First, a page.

Tara Whitaker: [4:16] So, what helps me and what I hope might help you is, like I said, to first remove the self-worth from this. You are worthy. Full stop. Period. Does not matter if you hit, didn’t hit a goal or feel like you didn’t work hard enough or do a certain thing. We’re not doing that. We are removing any of that attachment from our goals and from our reflection process. And if that helps even further, you can either picture yourself talking to a friend about these things, because you know we don’t talk to our friends the way we talk to ourselves for the most part. Or, if you need to, you can sort of take like a 30,000-foot view. Like look at it from above and remove those attachments that relate to you being good enough or not good enough and look at it from a different perspective or from someone on the outside of you looking in. Because we all can—we all know that when we talk to someone else and they say, “Oh, I didn’t do a lot this year. I didn’t accomplish anything.” And if we know them, we’re like, “No, you absolutely did. You did this, and this and this and this.” And then they start thinking, “Oh, yeah! I did do that. I forgot about that.” Or, you know, “It slipped my mind.” That’s where that 30,000-foot view is going to really come in handy. So hopefully, one of those will help you along with removing any of those attachments. All right.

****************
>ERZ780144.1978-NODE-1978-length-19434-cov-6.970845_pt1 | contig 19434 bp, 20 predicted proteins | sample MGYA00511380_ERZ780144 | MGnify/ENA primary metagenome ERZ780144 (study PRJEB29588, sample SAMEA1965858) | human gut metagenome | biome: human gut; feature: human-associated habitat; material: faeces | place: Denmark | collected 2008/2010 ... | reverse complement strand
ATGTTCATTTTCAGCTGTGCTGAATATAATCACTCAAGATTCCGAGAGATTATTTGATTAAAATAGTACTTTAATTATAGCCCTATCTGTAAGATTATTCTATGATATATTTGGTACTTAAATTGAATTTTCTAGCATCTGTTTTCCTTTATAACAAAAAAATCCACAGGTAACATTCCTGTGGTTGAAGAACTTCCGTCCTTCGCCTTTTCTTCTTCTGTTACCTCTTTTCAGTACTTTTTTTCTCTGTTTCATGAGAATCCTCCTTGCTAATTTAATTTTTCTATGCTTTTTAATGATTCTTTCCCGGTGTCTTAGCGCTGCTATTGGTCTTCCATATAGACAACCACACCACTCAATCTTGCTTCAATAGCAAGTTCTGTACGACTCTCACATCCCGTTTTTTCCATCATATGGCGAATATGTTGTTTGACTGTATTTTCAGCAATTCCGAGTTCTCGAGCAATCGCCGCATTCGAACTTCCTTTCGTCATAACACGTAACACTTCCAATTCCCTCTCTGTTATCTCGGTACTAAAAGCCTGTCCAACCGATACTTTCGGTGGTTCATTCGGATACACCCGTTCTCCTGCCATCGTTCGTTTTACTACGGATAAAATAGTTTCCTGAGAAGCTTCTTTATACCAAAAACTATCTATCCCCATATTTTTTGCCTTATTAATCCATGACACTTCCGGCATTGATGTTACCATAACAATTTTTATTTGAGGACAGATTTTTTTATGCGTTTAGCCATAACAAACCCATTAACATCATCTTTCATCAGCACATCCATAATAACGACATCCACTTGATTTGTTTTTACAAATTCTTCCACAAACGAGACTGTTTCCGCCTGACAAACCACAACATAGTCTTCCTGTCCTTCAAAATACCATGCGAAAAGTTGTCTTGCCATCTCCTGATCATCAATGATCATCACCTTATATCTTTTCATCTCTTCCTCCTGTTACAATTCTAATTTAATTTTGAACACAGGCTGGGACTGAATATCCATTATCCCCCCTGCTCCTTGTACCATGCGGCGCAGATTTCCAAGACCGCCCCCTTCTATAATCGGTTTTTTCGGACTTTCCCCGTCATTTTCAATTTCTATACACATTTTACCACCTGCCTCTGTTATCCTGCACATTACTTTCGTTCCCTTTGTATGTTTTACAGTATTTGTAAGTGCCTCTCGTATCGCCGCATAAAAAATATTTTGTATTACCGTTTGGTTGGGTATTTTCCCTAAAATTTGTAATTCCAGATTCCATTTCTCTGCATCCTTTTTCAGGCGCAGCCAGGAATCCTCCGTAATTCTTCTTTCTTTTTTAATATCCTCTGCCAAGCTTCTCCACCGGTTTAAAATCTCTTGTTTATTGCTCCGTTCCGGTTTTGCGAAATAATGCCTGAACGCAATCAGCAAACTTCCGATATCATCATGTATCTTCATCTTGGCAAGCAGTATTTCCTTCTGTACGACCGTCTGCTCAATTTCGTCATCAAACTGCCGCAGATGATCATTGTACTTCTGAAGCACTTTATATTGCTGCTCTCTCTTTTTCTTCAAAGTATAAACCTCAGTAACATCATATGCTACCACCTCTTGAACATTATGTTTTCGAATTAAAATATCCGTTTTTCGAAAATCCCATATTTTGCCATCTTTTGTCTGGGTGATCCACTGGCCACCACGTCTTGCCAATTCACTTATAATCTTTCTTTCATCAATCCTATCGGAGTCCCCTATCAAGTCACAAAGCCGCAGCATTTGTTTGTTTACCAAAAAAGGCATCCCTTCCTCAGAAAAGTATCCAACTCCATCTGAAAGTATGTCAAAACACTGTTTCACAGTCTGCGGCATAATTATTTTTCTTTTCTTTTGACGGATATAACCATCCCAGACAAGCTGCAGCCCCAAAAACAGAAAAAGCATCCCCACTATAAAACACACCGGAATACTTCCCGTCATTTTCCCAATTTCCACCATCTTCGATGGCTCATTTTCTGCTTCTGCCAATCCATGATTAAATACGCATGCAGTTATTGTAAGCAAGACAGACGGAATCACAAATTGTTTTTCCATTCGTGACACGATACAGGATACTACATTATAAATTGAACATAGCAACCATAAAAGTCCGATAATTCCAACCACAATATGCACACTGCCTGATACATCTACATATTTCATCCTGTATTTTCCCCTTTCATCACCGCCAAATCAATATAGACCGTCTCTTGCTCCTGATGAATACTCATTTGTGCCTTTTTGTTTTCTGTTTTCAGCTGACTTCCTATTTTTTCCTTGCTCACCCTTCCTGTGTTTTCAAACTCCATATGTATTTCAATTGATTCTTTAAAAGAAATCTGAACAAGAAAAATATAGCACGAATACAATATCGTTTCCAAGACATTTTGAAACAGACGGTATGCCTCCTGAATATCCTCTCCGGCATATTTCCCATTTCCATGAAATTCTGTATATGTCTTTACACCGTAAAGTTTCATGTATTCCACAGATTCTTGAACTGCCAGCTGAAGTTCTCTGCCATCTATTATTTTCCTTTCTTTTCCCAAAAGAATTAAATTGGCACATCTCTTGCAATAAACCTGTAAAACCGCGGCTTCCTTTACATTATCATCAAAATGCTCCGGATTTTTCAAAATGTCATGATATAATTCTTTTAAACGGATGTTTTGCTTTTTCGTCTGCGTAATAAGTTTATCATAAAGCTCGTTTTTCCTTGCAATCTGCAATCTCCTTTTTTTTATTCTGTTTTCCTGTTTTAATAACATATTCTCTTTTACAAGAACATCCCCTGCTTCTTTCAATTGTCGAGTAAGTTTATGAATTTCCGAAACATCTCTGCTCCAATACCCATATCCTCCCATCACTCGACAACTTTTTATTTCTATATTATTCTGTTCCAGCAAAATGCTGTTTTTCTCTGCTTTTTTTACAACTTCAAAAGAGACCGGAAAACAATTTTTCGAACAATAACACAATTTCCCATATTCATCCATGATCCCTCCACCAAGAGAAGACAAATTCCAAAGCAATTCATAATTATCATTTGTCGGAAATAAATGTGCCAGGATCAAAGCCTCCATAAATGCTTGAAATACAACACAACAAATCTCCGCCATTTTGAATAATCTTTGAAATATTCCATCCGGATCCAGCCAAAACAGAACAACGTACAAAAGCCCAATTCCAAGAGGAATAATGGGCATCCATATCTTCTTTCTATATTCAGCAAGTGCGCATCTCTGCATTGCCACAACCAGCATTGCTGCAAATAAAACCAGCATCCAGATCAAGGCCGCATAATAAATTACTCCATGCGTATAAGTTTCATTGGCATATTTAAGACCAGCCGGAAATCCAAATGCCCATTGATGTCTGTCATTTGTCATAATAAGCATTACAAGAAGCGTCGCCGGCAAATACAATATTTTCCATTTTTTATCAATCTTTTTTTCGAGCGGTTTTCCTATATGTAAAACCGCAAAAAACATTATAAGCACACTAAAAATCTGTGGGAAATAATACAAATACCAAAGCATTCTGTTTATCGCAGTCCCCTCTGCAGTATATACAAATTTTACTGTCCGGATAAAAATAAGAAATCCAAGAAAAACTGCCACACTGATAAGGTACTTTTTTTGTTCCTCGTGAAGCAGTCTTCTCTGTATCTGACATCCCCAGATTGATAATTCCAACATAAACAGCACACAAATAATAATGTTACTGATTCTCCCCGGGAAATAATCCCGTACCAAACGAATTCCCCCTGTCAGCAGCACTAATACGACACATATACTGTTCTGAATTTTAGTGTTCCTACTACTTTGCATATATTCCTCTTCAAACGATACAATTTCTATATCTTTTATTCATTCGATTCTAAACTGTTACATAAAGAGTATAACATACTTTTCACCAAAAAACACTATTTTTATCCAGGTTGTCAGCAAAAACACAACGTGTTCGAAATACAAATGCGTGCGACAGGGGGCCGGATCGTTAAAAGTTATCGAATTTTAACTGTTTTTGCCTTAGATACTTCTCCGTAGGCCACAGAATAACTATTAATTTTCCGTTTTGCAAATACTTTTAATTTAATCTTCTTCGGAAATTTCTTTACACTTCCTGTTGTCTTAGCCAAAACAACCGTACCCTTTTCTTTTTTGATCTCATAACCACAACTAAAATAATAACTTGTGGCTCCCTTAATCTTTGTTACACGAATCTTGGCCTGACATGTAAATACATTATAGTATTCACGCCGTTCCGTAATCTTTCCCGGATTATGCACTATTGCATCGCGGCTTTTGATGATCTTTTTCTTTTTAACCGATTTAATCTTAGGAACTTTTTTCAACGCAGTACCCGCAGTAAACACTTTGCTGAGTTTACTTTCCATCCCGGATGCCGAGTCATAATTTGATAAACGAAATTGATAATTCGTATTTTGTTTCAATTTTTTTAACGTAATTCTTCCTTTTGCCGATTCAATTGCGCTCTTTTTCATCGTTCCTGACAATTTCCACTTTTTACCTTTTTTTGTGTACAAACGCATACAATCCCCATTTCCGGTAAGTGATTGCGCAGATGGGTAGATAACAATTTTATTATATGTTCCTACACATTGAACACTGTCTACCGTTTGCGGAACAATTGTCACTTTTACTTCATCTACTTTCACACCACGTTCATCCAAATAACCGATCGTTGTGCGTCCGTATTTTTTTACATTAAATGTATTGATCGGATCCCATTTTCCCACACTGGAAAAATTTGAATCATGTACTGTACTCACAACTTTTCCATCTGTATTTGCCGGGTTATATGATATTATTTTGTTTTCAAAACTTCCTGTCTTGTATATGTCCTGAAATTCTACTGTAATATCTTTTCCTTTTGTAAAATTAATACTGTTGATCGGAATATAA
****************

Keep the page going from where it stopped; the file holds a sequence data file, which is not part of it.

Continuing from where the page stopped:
Tara Whitaker: [5:46] And the reason why I split reflection and goal-setting is because this part, honestly, I think, is the most important part. And this is where it takes more time, for me, at least. And I actually did a workshop in the Freelance Editors Club where I was going to tackle both reflection and goal-setting. And we all realized while we were in there that we just wanted to focus on reflection. We’re all tired. It’s the end of the year. Let’s pause and reflect and take that time and space for ourselves. And then in January, we’re going to take it a step further and actually set those goals; look at our priorities by using what we learned in our reflection. So that’s what we’re going to do with the podcast as well. So, stay tuned for part two, which will be about goal-setting in a few weeks.